A military coup in Turkey. A banking crisis in Italy. Britain leaving the European Union, and Donald Trump closing in on the US presidency. In the last few months, the world has hardly been short on the type of shocks you might expect to send equity markets lower. And yet markets are hitting record highs in the US and are close to record highs in Britain as well. We are now in the second-longest bull market in history.
The 2009-2016 rally has now overtaken the 1949-1956 bull run, and apparently without any of the froth, exuberance or excitement that typically accompanies the latter stages of a major rally. So what would it take for it to beat the epic 1987-2000 rally to become the longest bull market of all time?
First, we need to see a sustained upturn in corporate profits, which have been flat for the past year. There's little sign of companies making more money, and they may well have squeezed all the gains they can from cutting staff. We may need to see a sustained pick up in demand, especially in the beleaguered eurozone, for profits to improve significantly. But if that does happen, it would give equities some fresh impetus.
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Second, we need an uptick in global trade. Trade has stagnated for a year now. The amount of stuff going fromplace to place, which has been rising strongly for the last 20 years, has hit a brick wall. One reason for that is the decline in commodity prices. Another might be that more firms are making things closer to home, or that most of the real growth is in digital products that don't show up in the trade data. Even so, it's hard to see how the global economy can grow more strongly without goods flowing around the world again.
Thirdly, we need to see a successful normalisation of interest rates. Thisrally has largely been fuelled by central banks from the US to Japan to Europe pumping out lots of cheap money. A lot of that extra cash has found its way into equities. For the rally to be sustained, however, the taps have to be turned off at some time. Cheap money alone can't keep equities rising forever. If the methadone can be gradually withdrawn without a crash, investors will start to believe in a genuine recovery. The result could be that markets would soar.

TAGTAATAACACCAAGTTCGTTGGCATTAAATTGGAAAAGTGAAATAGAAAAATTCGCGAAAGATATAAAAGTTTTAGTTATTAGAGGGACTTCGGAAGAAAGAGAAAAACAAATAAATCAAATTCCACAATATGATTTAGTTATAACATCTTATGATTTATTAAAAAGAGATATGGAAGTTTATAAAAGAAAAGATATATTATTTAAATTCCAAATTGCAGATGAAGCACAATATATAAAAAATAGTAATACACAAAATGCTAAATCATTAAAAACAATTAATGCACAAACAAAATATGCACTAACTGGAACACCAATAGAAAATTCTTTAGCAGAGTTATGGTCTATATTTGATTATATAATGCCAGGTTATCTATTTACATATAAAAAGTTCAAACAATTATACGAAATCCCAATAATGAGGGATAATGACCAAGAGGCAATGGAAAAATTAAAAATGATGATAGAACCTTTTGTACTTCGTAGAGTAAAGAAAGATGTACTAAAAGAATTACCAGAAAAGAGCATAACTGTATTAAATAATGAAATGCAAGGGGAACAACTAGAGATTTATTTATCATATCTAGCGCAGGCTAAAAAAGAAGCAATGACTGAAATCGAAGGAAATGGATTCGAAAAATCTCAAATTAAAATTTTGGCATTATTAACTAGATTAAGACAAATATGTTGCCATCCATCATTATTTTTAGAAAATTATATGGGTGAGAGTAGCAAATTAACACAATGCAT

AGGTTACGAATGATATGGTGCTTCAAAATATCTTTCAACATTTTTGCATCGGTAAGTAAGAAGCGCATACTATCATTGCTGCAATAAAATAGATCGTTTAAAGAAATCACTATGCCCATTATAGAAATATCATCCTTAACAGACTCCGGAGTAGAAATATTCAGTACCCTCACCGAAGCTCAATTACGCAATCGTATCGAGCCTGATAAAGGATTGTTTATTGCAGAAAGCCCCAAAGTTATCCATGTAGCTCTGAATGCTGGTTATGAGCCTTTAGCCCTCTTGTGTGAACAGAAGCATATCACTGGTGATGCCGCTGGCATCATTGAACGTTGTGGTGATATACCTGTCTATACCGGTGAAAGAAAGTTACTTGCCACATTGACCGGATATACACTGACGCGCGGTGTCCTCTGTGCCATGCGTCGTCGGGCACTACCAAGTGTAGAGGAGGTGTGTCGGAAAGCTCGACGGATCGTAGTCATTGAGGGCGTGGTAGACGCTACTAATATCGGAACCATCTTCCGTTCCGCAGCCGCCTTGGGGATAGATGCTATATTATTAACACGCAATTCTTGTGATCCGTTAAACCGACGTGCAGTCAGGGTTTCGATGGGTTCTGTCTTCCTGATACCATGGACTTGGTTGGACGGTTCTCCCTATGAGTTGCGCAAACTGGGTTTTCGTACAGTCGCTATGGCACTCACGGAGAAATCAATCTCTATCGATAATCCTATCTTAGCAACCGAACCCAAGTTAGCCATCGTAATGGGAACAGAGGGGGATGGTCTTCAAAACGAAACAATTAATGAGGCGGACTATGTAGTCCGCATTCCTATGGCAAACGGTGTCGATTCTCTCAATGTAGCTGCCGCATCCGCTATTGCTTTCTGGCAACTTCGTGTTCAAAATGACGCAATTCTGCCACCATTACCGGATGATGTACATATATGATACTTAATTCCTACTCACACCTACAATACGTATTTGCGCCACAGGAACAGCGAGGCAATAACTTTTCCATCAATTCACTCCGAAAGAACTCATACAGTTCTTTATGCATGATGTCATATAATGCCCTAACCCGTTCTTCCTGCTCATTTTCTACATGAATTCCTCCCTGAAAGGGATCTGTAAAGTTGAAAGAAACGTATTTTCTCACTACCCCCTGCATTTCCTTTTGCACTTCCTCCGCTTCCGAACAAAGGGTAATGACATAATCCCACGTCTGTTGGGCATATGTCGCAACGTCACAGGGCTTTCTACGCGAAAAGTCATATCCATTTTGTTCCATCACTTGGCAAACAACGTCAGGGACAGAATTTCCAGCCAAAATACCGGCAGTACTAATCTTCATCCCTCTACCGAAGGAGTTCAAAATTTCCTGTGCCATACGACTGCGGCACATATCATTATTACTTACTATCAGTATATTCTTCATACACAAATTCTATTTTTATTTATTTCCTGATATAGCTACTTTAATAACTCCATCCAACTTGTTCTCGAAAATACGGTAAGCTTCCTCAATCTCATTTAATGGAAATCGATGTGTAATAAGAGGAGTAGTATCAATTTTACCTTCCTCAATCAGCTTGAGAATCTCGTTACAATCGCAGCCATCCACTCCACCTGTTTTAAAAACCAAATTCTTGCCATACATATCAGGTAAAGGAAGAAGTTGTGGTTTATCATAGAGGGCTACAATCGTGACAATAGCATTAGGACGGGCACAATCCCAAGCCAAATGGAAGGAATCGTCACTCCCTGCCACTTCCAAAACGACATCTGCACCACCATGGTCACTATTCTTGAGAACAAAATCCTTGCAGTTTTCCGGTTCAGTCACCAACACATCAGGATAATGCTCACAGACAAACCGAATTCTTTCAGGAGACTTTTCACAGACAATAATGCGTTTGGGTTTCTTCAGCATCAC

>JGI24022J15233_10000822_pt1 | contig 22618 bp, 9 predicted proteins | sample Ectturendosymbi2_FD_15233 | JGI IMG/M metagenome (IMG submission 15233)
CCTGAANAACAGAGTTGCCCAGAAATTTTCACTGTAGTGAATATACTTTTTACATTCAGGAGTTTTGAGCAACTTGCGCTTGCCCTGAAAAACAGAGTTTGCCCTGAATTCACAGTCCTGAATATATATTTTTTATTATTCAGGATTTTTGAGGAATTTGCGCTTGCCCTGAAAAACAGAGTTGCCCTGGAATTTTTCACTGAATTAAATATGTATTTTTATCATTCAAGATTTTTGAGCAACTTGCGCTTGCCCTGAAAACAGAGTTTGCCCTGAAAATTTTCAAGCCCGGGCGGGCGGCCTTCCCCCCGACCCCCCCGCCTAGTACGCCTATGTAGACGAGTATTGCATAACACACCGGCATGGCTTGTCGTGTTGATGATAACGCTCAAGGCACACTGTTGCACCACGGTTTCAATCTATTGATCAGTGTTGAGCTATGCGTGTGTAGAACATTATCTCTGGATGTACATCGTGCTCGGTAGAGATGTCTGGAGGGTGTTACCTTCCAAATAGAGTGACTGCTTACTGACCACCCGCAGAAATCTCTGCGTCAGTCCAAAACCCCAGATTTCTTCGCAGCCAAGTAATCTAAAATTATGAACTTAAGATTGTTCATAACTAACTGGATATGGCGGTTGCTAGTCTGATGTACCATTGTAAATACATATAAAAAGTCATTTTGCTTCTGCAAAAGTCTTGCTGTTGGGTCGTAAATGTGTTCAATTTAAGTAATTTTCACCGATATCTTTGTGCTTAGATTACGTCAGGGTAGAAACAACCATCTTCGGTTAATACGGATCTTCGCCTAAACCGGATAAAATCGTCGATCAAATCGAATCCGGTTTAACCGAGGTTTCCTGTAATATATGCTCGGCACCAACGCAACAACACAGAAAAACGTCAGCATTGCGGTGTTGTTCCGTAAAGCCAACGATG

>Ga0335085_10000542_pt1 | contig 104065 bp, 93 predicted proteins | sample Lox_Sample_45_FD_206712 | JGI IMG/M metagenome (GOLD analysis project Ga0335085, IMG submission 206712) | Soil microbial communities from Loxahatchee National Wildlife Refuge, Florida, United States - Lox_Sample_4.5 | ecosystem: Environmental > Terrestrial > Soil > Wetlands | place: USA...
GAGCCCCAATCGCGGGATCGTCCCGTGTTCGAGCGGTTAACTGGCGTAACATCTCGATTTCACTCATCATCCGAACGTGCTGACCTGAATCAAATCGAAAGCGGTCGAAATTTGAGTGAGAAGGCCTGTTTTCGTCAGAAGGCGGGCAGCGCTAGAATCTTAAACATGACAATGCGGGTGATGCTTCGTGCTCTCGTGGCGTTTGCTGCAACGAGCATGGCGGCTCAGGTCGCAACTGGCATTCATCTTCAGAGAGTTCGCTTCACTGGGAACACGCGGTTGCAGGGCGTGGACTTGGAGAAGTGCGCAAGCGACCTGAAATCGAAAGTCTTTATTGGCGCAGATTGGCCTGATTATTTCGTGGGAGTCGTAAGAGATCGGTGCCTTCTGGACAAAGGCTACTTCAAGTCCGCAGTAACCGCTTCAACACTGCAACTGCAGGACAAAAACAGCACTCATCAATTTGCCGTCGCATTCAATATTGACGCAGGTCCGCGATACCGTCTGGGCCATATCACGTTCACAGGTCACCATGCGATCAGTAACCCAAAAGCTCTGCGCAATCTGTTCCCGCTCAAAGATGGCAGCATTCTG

Finally, we would need to see a surge of technological innovation, or geopolitical optimism. A real bull market needs a new technology or trend to get people excited. The early stages of the 1990s bull market had the fall of communism and the latter stages had the dotcom boom. There were genuine grounds for thinking the future looked brighter than the past. That is not true today not yet.
Apple looks to have peaked, and even Amazon can't keep growing forever. Yet it is not impossible that a fresh wave of innovation could get pulses racing again. Robotics has the potential to transform productivity and create a wave of new consumer products I will be first in line for that robot-driven lawnmower, for example. That would boost markets.
Amid so many global problems, from huge debts to slow growth to the return of protectionism, it seems unlikely we can match the 1990s bull market. To get close, equities would have to rise until 2022/2023. Then again, seven years ago it would have seemed implausible that this rally could turn into the second-longest in history yet it has. Don't rule out the possibility that it could become the longest rally ever.
Matthew Lynn is a columnist for Bloomberg, and writes weekly commentary syndicated in papers such as the Daily Telegraph, Die Welt, the Sydney Morning Herald, the South China Morning Post and the Miami Herald. He is also an associate editor of Spectator Business, and a regular contributor to The Spectator. Before that, he worked for the business section of the Sunday Times for ten years.
He has written books on finance and financial topics, including Bust: Greece, The Euro and The Sovereign Debt Crisis and The Long Depression: The Slump of 2008 to 2031. Matthew is also the author of the Death Force series of military thrillers and the founder of Lume Books, an independent publisher.
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